And those were completed before Darren had ever met him. After they had met, Samuel had said that they were going to this forest, and Darren had no room to argue.

Samuel seemed very much at home in this forest, which was not on any map that any reasonable person had.

Darren thought that Samuel seemed to see him as a young tree, something that could be guided and molded, and Samuel had been training him in their short time together. And Samuel loved his flowers.

“Cut it off just before the root, Darren,” Samuel murmured, as if the flower could hear them.

Darren took a pair of clippers out of his bag and did as Samuel asked. He had been learning how to do what was more or less gardening and note keeping. He was good enough at the former for Samuel to let him gather flower samples.

Samuel carefully put the cut flower in a small bag in his backpack. His bag was enchanted, and would keep the flowers fresh, and he kept the bag organized to a T.

Samuel scratched his long reddish beard and said, “Come, there is more to see.”

Darren sighed. “Can’t we just rest? I’m tired, Samuel.”

Darren sat down on a rock.

Samuel shook his head.

“You should not camp near a Mortem flos, Darren, strange things happen to those who do. Come.” He clapped his hands. “I shall carry you until we can reach a campsite.”

Darren was too surprised to protest when Samuel shifted his large backpack to one shoulder and put him on his back.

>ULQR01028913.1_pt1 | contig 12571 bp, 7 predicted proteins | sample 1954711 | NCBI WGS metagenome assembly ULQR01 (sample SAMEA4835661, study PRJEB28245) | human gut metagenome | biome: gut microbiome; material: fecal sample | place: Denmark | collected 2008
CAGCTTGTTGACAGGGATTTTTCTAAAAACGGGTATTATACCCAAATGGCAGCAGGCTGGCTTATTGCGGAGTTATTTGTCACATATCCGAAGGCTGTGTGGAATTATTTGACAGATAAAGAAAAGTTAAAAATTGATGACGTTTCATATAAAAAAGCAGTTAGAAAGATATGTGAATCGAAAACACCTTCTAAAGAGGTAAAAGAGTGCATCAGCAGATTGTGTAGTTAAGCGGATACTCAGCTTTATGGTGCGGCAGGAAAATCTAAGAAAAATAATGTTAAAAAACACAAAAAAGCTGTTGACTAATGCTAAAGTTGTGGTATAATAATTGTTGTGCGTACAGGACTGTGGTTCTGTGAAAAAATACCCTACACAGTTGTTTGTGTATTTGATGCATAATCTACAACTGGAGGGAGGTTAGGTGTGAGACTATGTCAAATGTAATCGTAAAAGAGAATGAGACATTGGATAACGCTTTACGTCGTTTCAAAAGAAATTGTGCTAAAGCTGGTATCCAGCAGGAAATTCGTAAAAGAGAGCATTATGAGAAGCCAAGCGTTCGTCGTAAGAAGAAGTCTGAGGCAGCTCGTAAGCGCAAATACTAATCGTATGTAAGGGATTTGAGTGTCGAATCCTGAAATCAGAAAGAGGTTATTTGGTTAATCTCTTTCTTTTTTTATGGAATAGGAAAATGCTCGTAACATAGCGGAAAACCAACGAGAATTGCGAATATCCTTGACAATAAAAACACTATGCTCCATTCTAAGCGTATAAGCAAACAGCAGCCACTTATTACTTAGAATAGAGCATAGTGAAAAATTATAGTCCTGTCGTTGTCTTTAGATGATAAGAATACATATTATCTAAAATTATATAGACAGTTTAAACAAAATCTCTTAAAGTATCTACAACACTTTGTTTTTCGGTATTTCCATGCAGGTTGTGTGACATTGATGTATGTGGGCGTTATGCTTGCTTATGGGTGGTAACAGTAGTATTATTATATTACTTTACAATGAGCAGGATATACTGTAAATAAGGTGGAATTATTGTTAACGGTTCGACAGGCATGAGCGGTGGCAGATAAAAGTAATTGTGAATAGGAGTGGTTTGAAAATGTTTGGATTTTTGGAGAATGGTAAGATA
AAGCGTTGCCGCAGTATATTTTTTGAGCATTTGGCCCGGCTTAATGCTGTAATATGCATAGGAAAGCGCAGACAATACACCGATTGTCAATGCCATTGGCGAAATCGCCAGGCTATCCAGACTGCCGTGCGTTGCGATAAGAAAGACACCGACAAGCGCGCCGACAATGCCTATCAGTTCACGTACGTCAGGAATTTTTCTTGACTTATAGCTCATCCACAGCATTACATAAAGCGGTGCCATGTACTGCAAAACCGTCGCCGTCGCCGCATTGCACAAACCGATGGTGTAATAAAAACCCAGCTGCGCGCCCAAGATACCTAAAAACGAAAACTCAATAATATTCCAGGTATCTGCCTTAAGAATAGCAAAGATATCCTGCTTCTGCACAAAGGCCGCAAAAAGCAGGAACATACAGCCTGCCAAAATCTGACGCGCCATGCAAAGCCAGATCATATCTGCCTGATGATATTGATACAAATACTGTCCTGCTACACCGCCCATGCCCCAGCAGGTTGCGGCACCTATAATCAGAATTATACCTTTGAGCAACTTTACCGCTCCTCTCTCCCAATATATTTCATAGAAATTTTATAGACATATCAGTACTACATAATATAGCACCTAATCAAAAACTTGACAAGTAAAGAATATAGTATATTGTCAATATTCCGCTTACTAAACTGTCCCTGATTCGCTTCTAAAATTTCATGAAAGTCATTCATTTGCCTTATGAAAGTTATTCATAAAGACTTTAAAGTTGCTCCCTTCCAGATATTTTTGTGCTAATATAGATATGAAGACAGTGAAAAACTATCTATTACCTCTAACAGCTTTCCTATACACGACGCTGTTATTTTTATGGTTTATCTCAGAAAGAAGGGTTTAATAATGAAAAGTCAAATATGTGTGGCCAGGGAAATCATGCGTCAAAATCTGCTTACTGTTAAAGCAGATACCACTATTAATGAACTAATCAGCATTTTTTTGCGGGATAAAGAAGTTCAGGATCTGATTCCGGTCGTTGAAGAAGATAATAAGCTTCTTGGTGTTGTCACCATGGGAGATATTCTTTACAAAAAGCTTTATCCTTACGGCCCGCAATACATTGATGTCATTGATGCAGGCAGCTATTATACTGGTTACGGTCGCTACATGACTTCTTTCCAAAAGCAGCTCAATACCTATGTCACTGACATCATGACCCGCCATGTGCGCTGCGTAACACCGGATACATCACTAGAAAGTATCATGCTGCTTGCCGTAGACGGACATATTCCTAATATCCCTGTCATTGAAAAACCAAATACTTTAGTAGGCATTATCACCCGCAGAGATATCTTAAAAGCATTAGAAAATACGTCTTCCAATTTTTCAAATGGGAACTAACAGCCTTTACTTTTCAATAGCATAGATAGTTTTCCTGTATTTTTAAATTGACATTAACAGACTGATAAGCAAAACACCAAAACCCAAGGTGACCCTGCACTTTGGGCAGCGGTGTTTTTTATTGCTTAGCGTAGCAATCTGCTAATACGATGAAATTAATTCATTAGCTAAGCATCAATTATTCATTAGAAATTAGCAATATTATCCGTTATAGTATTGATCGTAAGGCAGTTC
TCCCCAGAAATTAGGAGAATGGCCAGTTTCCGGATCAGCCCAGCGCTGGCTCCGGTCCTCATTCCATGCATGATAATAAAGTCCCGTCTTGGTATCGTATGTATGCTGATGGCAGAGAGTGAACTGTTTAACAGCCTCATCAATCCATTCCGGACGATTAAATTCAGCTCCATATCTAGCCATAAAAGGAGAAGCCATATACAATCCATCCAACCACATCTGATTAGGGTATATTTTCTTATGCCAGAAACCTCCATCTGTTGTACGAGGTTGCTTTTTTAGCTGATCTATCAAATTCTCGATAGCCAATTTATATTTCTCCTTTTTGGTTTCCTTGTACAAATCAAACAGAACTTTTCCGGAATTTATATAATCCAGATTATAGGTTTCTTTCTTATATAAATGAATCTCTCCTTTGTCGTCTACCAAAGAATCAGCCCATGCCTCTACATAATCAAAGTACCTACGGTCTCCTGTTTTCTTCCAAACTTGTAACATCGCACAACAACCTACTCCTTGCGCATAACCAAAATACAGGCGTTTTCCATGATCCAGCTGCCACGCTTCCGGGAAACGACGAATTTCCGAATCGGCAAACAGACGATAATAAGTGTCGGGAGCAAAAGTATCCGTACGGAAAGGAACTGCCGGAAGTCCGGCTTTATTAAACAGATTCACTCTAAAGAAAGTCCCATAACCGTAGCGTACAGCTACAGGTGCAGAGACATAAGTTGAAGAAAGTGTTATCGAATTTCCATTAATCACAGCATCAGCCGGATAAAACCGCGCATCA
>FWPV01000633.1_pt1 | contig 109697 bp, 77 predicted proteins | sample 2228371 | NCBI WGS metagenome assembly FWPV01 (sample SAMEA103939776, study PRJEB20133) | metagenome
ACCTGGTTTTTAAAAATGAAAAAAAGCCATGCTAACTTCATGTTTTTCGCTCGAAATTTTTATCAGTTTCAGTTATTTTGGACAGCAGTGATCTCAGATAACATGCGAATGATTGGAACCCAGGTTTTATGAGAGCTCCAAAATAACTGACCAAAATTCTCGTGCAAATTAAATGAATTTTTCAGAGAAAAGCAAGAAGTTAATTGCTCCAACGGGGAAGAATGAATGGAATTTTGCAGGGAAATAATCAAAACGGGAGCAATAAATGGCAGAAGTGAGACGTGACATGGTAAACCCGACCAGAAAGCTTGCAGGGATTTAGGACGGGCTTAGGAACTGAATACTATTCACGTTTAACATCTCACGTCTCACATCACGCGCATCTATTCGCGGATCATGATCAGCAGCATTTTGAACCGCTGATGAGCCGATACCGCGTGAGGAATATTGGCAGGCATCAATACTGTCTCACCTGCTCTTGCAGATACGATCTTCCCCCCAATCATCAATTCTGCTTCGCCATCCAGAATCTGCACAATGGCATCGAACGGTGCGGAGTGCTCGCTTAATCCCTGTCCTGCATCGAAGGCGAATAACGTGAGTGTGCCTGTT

Darren looked over the top of Samuel’s odd woven hat and wiped his glasses a few times to make sure he saw everything clearly. The view was certainly different from almost seven feet up than it was at about five. He could see the tallest branches instead of tripping over overgrown roots.

Samuel marched through the forest for what seemed like hours, chasing the sun until they reached a place free of trees.

Then Samuel put Darren down and Darren looked over the cliff they were on, over the never-ending forest and fiery sky of the setting sun.

He couldn’t bring himself to look back. He promised himself that he would never look back.

Samuel made Darren help with parts of the campsite. Darren tried and failed to set up a tent and Samuel showed him how to make some stew that smelled foul but tasted like rosemary.  

Darren wrapped the blankets around himself many times and sat in the tent shivering, until Samuel said to come out. It was even colder out there.

Samuel spent the rest of the night teaching Darren about the constellations and Darren tried very hard to remember what Samuel said about their stories and powers, but it was very late and very cold.

*         *         *

Darren woke up covered in blankets and Samuel’s jacket. Samuel was talking and laughing in his booming voice to some woodland spirits that had come to visit.